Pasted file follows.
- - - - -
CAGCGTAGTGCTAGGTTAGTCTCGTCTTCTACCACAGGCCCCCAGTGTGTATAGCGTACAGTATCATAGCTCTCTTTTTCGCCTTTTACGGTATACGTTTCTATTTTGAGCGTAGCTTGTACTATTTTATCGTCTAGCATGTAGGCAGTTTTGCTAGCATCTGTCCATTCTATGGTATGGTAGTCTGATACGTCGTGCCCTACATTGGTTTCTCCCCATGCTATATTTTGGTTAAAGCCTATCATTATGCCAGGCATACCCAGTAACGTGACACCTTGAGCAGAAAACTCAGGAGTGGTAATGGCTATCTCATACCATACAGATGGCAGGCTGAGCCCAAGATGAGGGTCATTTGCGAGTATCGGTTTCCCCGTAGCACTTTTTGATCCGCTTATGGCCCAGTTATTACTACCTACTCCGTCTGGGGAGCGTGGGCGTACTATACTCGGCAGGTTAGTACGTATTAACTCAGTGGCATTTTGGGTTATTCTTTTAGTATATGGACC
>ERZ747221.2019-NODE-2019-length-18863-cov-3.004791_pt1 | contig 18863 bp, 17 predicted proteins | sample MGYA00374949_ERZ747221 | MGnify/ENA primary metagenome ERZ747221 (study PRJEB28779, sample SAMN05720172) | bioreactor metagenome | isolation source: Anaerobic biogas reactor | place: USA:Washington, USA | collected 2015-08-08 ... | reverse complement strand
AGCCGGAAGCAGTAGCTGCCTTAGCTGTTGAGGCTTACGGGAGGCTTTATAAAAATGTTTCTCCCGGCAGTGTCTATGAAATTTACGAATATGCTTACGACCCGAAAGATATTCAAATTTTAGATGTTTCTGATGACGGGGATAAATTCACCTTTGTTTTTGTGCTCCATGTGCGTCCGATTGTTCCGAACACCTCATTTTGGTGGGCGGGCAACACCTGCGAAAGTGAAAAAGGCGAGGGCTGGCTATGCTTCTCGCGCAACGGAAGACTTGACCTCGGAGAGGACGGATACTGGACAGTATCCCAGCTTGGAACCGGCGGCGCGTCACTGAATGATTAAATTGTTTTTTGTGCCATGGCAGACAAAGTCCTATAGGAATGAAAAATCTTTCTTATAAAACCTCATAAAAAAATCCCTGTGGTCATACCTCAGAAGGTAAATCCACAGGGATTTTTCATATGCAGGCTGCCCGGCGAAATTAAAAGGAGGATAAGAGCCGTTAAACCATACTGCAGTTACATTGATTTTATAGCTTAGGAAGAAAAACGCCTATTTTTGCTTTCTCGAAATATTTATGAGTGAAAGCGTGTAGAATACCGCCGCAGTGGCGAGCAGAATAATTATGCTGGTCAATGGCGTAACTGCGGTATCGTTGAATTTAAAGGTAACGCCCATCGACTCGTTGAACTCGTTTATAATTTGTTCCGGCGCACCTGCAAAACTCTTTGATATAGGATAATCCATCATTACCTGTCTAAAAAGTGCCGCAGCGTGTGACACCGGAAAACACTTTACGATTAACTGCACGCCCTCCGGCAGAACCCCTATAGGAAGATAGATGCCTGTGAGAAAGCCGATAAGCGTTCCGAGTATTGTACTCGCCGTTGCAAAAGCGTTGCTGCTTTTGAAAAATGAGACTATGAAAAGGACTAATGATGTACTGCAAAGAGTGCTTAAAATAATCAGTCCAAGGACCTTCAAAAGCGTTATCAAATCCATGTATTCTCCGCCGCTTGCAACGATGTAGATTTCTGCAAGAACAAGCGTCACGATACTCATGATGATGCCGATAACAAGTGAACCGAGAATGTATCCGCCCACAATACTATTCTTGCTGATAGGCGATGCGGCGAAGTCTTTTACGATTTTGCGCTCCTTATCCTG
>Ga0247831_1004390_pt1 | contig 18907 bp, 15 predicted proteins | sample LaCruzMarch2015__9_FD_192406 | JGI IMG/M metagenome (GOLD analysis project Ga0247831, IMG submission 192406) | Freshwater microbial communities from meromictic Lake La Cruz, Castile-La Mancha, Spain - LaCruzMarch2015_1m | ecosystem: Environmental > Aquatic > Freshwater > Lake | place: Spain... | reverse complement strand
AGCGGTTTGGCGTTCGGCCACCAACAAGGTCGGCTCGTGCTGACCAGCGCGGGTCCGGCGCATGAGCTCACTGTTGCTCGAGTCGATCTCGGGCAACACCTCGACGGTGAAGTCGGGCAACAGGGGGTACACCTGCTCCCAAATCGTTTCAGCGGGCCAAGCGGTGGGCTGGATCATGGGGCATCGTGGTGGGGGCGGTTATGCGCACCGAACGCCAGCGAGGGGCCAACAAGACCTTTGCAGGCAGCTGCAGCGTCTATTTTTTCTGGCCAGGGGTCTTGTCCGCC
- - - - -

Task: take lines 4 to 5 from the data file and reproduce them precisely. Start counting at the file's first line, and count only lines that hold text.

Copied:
>Ga0247831_1004390_pt1 | contig 18907 bp, 15 predicted proteins | sample LaCruzMarch2015__9_FD_192406 | JGI IMG/M metagenome (GOLD analysis project Ga0247831, IMG submission 192406) | Freshwater microbial communities from meromictic Lake La Cruz, Castile-La Mancha, Spain - LaCruzMarch2015_1m | ecosystem: Environmental > Aquatic > Freshwater > Lake | place: Spain... | reverse complement strand
AGCGGTTTGGCGTTCGGCCACCAACAAGGTCGGCTCGTGCTGACCAGCGCGGGTCCGGCGCATGAGCTCACTGTTGCTCGAGTCGATCTCGGGCAACACCTCGACGGTGAAGTCGGGCAACAGGGGGTACACCTGCTCCCAAATCGTTTCAGCGGGCCAAGCGGTGGGCTGGATCATGGGGCATCGTGGTGGGGGCGGTTATGCGCACCGAACGCCAGCGAGGGGCCAACAAGACCTTTGCAGGCAGCTGCAGCGTCTATTTTTTCTGGCCAGGGGTCTTGTCCGCC